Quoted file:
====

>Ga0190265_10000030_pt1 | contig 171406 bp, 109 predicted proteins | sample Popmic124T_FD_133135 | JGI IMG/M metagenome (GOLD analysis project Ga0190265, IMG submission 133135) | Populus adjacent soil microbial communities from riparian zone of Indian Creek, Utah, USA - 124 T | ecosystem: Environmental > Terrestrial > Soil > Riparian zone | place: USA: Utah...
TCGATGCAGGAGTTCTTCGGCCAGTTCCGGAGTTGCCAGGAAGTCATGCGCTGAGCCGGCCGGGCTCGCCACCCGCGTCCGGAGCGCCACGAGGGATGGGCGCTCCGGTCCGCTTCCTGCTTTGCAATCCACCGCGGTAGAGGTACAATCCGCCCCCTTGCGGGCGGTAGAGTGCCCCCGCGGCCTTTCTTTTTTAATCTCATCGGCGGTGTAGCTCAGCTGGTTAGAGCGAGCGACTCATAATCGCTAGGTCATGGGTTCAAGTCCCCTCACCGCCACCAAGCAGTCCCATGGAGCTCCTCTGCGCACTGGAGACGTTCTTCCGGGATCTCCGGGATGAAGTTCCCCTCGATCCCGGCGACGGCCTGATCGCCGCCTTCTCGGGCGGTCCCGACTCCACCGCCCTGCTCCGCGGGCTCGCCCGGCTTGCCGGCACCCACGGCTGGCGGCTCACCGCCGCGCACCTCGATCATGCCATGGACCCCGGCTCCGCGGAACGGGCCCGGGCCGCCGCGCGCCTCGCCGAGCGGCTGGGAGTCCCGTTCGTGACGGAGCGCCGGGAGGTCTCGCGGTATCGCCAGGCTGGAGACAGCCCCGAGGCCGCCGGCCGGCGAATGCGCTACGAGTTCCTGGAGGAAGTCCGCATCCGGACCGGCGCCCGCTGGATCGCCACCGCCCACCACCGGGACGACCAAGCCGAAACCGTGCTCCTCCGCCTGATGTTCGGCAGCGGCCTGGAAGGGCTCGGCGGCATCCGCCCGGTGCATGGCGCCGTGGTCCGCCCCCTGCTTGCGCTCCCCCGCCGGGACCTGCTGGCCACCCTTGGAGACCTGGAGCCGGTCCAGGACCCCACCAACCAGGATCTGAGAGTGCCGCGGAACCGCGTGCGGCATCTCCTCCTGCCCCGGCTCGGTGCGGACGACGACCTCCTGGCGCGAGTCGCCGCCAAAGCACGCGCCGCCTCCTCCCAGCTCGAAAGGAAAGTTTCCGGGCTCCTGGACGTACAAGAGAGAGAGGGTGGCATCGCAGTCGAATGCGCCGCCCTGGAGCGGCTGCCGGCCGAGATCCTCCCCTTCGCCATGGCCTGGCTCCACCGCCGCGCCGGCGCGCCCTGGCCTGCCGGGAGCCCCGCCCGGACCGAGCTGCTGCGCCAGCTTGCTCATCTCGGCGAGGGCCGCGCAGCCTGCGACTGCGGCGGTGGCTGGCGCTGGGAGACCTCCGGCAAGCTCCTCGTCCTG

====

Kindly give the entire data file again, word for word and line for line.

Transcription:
>Ga0190265_10000030_pt1 | contig 171406 bp, 109 predicted proteins | sample Popmic124T_FD_133135 | JGI IMG/M metagenome (GOLD analysis project Ga0190265, IMG submission 133135) | Populus adjacent soil microbial communities from riparian zone of Indian Creek, Utah, USA - 124 T | ecosystem: Environmental > Terrestrial > Soil > Riparian zone | place: USA: Utah...
TCGATGCAGGAGTTCTTCGGCCAGTTCCGGAGTTGCCAGGAAGTCATGCGCTGAGCCGGCCGGGCTCGCCACCCGCGTCCGGAGCGCCACGAGGGATGGGCGCTCCGGTCCGCTTCCTGCTTTGCAATCCACCGCGGTAGAGGTACAATCCGCCCCCTTGCGGGCGGTAGAGTGCCCCCGCGGCCTTTCTTTTTTAATCTCATCGGCGGTGTAGCTCAGCTGGTTAGAGCGAGCGACTCATAATCGCTAGGTCATGGGTTCAAGTCCCCTCACCGCCACCAAGCAGTCCCATGGAGCTCCTCTGCGCACTGGAGACGTTCTTCCGGGATCTCCGGGATGAAGTTCCCCTCGATCCCGGCGACGGCCTGATCGCCGCCTTCTCGGGCGGTCCCGACTCCACCGCCCTGCTCCGCGGGCTCGCCCGGCTTGCCGGCACCCACGGCTGGCGGCTCACCGCCGCGCACCTCGATCATGCCATGGACCCCGGCTCCGCGGAACGGGCCCGGGCCGCCGCGCGCCTCGCCGAGCGGCTGGGAGTCCCGTTCGTGACGGAGCGCCGGGAGGTCTCGCGGTATCGCCAGGCTGGAGACAGCCCCGAGGCCGCCGGCCGGCGAATGCGCTACGAGTTCCTGGAGGAAGTCCGCATCCGGACCGGCGCCCGCTGGATCGCCACCGCCCACCACCGGGACGACCAAGCCGAAACCGTGCTCCTCCGCCTGATGTTCGGCAGCGGCCTGGAAGGGCTCGGCGGCATCCGCCCGGTGCATGGCGCCGTGGTCCGCCCCCTGCTTGCGCTCCCCCGCCGGGACCTGCTGGCCACCCTTGGAGACCTGGAGCCGGTCCAGGACCCCACCAACCAGGATCTGAGAGTGCCGCGGAACCGCGTGCGGCATCTCCTCCTGCCCCGGCTCGGTGCGGACGACGACCTCCTGGCGCGAGTCGCCGCCAAAGCACGCGCCGCCTCCTCCCAGCTCGAAAGGAAAGTTTCCGGGCTCCTGGACGTACAAGAGAGAGAGGGTGGCATCGCAGTCGAATGCGCCGCCCTGGAGCGGCTGCCGGCCGAGATCCTCCCCTTCGCCATGGCCTGGCTCCACCGCCGCGCCGGCGCGCCCTGGCCTGCCGGGAGCCCCGCCCGGACCGAGCTGCTGCGCCAGCTTGCTCATCTCGGCGAGGGCCGCGCAGCCTGCGACTGCGGCGGTGGCTGGCGCTGGGAGACCTCCGGCAAGCTCCTCGTCCTG